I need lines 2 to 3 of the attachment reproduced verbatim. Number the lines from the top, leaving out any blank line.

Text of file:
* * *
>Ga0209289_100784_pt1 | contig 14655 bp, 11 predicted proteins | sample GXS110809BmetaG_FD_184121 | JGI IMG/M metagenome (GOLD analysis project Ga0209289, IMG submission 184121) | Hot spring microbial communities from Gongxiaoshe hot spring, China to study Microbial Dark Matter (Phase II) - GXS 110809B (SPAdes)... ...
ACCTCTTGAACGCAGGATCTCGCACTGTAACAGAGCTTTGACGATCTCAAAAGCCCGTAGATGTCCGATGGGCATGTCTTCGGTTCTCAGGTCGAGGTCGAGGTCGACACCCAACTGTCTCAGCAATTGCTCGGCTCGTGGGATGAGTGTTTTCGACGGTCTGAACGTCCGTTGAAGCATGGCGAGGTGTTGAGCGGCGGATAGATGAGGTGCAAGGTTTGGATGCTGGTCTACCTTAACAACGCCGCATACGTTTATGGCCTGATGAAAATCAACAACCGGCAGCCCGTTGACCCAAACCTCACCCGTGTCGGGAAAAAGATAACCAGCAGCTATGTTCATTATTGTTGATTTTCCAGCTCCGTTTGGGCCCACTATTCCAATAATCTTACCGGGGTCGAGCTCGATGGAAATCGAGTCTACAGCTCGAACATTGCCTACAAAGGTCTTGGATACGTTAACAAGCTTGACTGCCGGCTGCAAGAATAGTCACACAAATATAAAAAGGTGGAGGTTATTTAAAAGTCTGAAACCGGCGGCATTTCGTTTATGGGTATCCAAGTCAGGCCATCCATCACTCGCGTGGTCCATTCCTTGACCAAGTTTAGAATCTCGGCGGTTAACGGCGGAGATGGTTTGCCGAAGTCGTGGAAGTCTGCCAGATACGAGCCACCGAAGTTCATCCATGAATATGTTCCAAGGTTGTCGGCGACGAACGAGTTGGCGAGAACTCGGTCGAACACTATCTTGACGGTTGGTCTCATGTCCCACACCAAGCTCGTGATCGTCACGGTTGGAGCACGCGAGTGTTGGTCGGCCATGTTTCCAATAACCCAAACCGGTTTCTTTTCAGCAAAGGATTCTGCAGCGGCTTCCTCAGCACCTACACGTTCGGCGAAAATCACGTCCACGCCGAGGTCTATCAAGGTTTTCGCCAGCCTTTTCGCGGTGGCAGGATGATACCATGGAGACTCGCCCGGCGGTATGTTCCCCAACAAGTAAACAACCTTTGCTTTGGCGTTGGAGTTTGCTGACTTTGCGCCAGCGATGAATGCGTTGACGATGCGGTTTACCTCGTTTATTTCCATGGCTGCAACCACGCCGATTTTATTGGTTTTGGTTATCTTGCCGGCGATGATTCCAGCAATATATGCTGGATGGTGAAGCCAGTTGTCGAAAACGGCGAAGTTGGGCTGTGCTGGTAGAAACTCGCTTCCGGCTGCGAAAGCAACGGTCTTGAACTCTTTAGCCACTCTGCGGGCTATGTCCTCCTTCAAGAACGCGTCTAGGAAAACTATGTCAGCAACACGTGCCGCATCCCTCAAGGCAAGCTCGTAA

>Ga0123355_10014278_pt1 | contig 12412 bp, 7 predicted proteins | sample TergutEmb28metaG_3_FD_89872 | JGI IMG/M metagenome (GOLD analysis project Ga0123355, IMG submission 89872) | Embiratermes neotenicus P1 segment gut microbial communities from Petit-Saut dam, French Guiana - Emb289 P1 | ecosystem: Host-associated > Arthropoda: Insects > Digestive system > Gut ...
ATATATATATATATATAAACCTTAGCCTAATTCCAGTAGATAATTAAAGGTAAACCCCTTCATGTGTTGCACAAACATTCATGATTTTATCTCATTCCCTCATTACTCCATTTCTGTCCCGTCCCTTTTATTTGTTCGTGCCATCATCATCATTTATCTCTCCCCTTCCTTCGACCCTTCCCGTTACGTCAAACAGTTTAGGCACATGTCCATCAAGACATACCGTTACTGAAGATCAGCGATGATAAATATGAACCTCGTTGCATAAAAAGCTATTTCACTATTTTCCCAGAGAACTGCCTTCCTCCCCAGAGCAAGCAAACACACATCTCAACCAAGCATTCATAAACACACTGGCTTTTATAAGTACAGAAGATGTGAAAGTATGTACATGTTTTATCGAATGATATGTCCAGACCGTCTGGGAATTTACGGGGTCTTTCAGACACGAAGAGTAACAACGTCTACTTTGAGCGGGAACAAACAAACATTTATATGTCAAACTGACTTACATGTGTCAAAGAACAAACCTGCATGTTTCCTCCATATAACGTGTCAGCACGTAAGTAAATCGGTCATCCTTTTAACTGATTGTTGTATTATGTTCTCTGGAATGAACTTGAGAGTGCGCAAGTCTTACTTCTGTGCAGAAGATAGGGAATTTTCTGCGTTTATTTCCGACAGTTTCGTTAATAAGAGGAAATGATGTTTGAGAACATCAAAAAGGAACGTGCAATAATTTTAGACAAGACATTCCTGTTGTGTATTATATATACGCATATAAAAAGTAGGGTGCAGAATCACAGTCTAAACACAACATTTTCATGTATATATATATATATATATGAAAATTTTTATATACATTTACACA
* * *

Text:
ACCTCTTGAACGCAGGATCTCGCACTGTAACAGAGCTTTGACGATCTCAAAAGCCCGTAGATGTCCGATGGGCATGTCTTCGGTTCTCAGGTCGAGGTCGAGGTCGACACCCAACTGTCTCAGCAATTGCTCGGCTCGTGGGATGAGTGTTTTCGACGGTCTGAACGTCCGTTGAAGCATGGCGAGGTGTTGAGCGGCGGATAGATGAGGTGCAAGGTTTGGATGCTGGTCTACCTTAACAACGCCGCATACGTTTATGGCCTGATGAAAATCAACAACCGGCAGCCCGTTGACCCAAACCTCACCCGTGTCGGGAAAAAGATAACCAGCAGCTATGTTCATTATTGTTGATTTTCCAGCTCCGTTTGGGCCCACTATTCCAATAATCTTACCGGGGTCGAGCTCGATGGAAATCGAGTCTACAGCTCGAACATTGCCTACAAAGGTCTTGGATACGTTAACAAGCTTGACTGCCGGCTGCAAGAATAGTCACACAAATATAAAAAGGTGGAGGTTATTTAAAAGTCTGAAACCGGCGGCATTTCGTTTATGGGTATCCAAGTCAGGCCATCCATCACTCGCGTGGTCCATTCCTTGACCAAGTTTAGAATCTCGGCGGTTAACGGCGGAGATGGTTTGCCGAAGTCGTGGAAGTCTGCCAGATACGAGCCACCGAAGTTCATCCATGAATATGTTCCAAGGTTGTCGGCGACGAACGAGTTGGCGAGAACTCGGTCGAACACTATCTTGACGGTTGGTCTCATGTCCCACACCAAGCTCGTGATCGTCACGGTTGGAGCACGCGAGTGTTGGTCGGCCATGTTTCCAATAACCCAAACCGGTTTCTTTTCAGCAAAGGATTCTGCAGCGGCTTCCTCAGCACCTACACGTTCGGCGAAAATCACGTCCACGCCGAGGTCTATCAAGGTTTTCGCCAGCCTTTTCGCGGTGGCAGGATGATACCATGGAGACTCGCCCGGCGGTATGTTCCCCAACAAGTAAACAACCTTTGCTTTGGCGTTGGAGTTTGCTGACTTTGCGCCAGCGATGAATGCGTTGACGATGCGGTTTACCTCGTTTATTTCCATGGCTGCAACCACGCCGATTTTATTGGTTTTGGTTATCTTGCCGGCGATGATTCCAGCAATATATGCTGGATGGTGAAGCCAGTTGTCGAAAACGGCGAAGTTGGGCTGTGCTGGTAGAAACTCGCTTCCGGCTGCGAAAGCAACGGTCTTGAACTCTTTAGCCACTCTGCGGGCTATGTCCTCCTTCAAGAACGCGTCTAGGAAAACTATGTCAGCAACACGTGCCGCATCCCTCAAGGCAAGCTCGTAA

>Ga0123355_10014278_pt1 | contig 12412 bp, 7 predicted proteins | sample TergutEmb28metaG_3_FD_89872 | JGI IMG/M metagenome (GOLD analysis project Ga0123355, IMG submission 89872) | Embiratermes neotenicus P1 segment gut microbial communities from Petit-Saut dam, French Guiana - Emb289 P1 | ecosystem: Host-associated > Arthropoda: Insects > Digestive system > Gut ...